We've all heard the story before: young, white idealistic woman travels abroad in search of something new and exciting. Whimsically interacts with locals. Dances with friendly strangers at sunset on the beach. Cries on the flight home because she doesn't want to leave. She's learned so much about herself, and her life is forever changed.
We all know that girl, right? That trope is what made me a bit hesitant to share my own travels abroad. But this summer, the trip I took to Haiti shifted my perspective enough that I wanted to open up about what I learned from the experience.
I'm no missionary, so I wasn't going to Haiti to dig wells or feed orphans. Although these compassionate ideas do sometimes run through my head, hip-hop is what brought me to Haiti. I'm a DJ.
"Given that Haiti is still rebuilding from the massive earthquake that leveled the country six years ago, I was fascinated by how a legit music school gets created in that environment—and how it thrives."
Four years ago, I met David Belle at a wedding, where he introduced me to the organization he runs, Artists for Peace and Justice. It's a nonprofit that supports communities in Haiti through education, healthcare, and arts programs. A few years, a few shared gigs, and many Biggie lyrics later, I learned that the organization had recently opened a music school in Haiti, the Audio Institute. An always curious traveler, I knew I had to get there. Given that Haiti is still rebuilding from the massive earthquake that leveled the country six years ago, I was fascinated by how a legit music school gets created in that environment—and how it thrives.
Audio Institute is one of two divisions at Artists Institute, Haiti's first scholarship-only college for art and technology. Founded in partnership with Lionel Richie and Quincy Jones' We Are The World Foundation in 2013, the institute is located in the beautiful coastal town of Jacmel. It gives Haiti's underprivileged youth opportunities in music through education, employment, and professional support. What really got me is that graduates of Audio Institute's sister school, the decade-old Ciné Institute, are able to earn up to 20 times the Haitian national average salary.
I had to see for myself.
I thought that if schools like the Artist Institute were popping up, Haiti might be well on its way to recovery from the devastating earthquake that struck in 2010. When it suddenly hit, the earthquake took 220,000 lives and left 1.5 million people homeless. That's a third of Los Angeles, where I live, without anywhere to go. When I was invited to teach a masterclass at the Audio Institute about being a female business owner, DJ'ing, and marketing, I thought that surely rebuilding must have greatly progressed.
I was wrong.
Nearly $13 billion in private and public aid was poured into Haiti after the earthquake. And yes, a large amount of the rubble is cleared, and there are some new buildings or construction underway. But amongst the progress, portions of the capital of Port-au-Prince are crumbling. Poverty, disease, and a food shortage are problems that an unstable government is not fixing. And many of the organizations that raised money and spoke the loudest about helping Haiti, have failed. The money is gone and Haiti still needs sustainable development.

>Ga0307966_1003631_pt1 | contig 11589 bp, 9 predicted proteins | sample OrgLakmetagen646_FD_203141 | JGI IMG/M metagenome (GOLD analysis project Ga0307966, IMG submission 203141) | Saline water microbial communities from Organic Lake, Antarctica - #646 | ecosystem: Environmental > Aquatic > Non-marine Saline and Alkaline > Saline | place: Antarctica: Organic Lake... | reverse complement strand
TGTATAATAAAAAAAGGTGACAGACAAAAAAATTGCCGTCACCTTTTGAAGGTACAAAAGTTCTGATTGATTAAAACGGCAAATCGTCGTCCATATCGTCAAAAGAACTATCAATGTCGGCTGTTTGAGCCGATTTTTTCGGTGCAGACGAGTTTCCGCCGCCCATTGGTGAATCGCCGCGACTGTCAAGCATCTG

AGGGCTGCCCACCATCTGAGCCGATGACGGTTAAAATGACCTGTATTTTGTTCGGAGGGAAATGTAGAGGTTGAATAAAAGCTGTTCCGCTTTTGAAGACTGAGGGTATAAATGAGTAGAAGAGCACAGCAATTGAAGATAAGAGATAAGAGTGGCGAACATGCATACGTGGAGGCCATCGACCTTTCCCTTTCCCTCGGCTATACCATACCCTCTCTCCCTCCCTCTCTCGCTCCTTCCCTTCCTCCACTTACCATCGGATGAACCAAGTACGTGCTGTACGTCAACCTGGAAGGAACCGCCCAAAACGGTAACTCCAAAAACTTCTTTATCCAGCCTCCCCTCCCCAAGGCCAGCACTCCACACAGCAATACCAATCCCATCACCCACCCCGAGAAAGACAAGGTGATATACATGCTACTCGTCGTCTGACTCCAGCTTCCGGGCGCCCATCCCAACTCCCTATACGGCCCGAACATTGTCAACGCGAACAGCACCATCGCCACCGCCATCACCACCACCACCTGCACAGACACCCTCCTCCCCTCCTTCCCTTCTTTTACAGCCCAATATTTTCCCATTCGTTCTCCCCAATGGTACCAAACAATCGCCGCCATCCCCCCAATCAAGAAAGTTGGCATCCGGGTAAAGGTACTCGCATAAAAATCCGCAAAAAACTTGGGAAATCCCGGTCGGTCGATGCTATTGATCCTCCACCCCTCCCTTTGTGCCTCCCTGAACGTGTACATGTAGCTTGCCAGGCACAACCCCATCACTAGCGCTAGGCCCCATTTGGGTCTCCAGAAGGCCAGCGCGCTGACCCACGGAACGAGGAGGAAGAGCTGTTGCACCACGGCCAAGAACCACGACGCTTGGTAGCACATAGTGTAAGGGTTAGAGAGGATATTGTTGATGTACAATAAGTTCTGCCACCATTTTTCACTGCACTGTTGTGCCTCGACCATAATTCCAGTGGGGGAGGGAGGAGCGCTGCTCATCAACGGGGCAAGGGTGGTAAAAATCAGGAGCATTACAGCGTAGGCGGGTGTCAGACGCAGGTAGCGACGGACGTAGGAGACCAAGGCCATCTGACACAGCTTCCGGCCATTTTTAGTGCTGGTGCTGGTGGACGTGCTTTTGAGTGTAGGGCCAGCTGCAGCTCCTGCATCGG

"I wanted my class to do more than just teach the art of getting a party going."
I wanted my class to do more than just teach the art of getting a party going. I developed a curriculum to teach the room full of inquisitive students how to turn their passion for music into a business. I explained the importance of marketing and branding, delving into how to find your identity behind the turntables and reinforce it with visuals that pop, a signature sound, and a logo that expresses your personality, as well as how to find and cultivate relationships that could turn into paying gigs.
Sharing with them some memorable video moments like DJ'ing on Good Morning America and the Grammys, I saw my own experiences with new eyes. It made me even more appreciative of the opportunities that I've had in this business. An added bonus was that I was able to share a strong belief of mine: the importance of using turntables and learning on real vinyl. DJ'ing with your ears, before any digital equipment is added. The students thought I had lugged two turntables and a mixer to Haiti just to teach the class. What a feeling it was to tell them that this setup was now theirs!
There is an inevitable sense in Haitian culture that, despite a world in need of help around us, there is still much to celebrate. So of course it was only fitting that the evening after the class we had a big party. And this is how I ended up with my first DJ gig in Haiti! When doing a set in another country, I'm always nervous as to whether or not I'll be able to truly connect with an audience whose language, culture, and favorite songs are different than my own. But Haiti amazed me! The dance floor was packed, we all knew the lyrics, and there were smiles and booty shakin' all around. That's the beauty of music, the language is universal.
I'm both grateful and humbled by the class at Audio Institute. Helping students foster their passion for music woke me up to what lies ahead for my career, namely mentoring others to start their own journeys. Although I was only in Haiti for a short time, and I still have so much to learn about their culture and politics, the value of the experience was immeasurable. Long story short, hip-hop brought me to Haiti. And Haiti opened me up to a new part of myself. And you know what? I wouldn't have it any other way.